The paper seeks to explain the very large differences in per capita spending on healthcare across countries and determines that almost all (more than 90%) of these differences can be explained by variation in per capita income (gross national product). It looks at potential mechanisms to increase healthcare spending to above the level predicted by per capita income and investigates whether a larger public share of overall spending “buys” better health sector development and outcomes.
The problems and shortcomings of health care systems in the developing world are well documented: resources are far too scarce to provide quality health care services to the entire population; hospitals lack equipment; clinics are dilapidated and lack water and electricity; drugs have to be bought in private pharmacies or kiosks (where there is often no quality control), the poor have little or no access unless they pay out of their pockets, the upper income groups benefit disproportionately from public services; inequalities in health outcomes between the poor and the rich are very large, new diseases (such as HIV/AIDS) exert added stress on an already overburdened system. The list goes on.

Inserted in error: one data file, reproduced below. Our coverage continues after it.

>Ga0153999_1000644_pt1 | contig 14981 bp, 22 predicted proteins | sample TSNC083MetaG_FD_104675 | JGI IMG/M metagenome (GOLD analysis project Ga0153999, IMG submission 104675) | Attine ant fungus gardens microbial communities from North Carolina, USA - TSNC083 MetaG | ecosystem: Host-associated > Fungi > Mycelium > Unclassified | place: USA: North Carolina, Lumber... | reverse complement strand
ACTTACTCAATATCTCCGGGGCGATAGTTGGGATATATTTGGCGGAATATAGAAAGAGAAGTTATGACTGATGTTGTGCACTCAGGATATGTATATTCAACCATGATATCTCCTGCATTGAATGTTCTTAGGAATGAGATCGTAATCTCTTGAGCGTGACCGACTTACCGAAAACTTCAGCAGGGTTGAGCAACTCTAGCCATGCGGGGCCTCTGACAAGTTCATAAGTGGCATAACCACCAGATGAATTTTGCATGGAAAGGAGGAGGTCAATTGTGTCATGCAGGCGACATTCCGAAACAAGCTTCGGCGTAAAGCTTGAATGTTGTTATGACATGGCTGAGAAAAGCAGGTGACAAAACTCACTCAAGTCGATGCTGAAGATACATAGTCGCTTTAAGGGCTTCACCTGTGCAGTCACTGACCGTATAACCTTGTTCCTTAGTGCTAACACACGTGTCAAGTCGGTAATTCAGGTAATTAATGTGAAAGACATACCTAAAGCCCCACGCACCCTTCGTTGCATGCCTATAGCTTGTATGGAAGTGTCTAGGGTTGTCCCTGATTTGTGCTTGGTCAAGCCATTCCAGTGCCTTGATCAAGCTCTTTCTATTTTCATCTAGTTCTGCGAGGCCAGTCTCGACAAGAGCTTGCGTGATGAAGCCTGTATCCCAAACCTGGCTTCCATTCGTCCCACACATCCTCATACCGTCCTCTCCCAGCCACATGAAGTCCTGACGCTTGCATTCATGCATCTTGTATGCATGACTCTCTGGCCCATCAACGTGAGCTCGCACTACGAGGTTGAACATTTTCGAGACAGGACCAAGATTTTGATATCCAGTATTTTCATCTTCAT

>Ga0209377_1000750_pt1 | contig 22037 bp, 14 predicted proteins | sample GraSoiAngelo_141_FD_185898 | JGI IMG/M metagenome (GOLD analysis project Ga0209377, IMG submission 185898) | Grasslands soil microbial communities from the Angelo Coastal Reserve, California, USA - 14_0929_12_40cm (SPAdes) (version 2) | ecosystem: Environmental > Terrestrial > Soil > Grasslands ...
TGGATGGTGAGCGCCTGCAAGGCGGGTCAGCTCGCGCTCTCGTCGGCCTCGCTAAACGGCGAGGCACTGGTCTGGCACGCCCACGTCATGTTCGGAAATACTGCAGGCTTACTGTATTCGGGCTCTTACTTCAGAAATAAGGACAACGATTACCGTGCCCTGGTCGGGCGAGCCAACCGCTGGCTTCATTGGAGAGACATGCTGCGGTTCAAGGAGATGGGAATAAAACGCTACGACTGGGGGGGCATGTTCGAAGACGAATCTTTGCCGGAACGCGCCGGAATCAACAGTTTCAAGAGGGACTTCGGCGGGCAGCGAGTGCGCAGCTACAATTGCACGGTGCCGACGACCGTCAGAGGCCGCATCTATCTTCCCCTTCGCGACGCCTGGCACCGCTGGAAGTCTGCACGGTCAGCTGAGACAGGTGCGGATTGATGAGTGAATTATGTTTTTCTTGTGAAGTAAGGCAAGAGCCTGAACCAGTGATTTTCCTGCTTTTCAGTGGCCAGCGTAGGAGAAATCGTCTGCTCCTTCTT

In this paper, we present some of the empirical evidence that has accumulated over the years and that should be taken into account in the discussions about health sector development and reform, especially in the developing world. We first look at some studies by the Organisation for Economic Co-operation and Development (OECD) and present evidence on two broad questions: first, what determines overall spending on health care and, second, is a large role for the public sector (as measured by the public share of spending) beneficial for the health sector? As outcome measures for the sector, we look at health levels and at equity issues regarding health and health care financing.
In section 3, we turn to the world as a whole to see whether some of the patterns found in OECD countries hold for all countries of the world. In section 4, we document additional patterns that are relevant for the future debate on how to improve the performance of health care systems in the developing world. In the concluding section, we make the case that, in light of the many old and some new empirical findings, the debate regarding health care reform should move away from the ideological public or private sector arguments and into an area where the realities on the ground call for new and innovative public-private partnerships that can accelerate the implementation of desperately needed health sector improvements.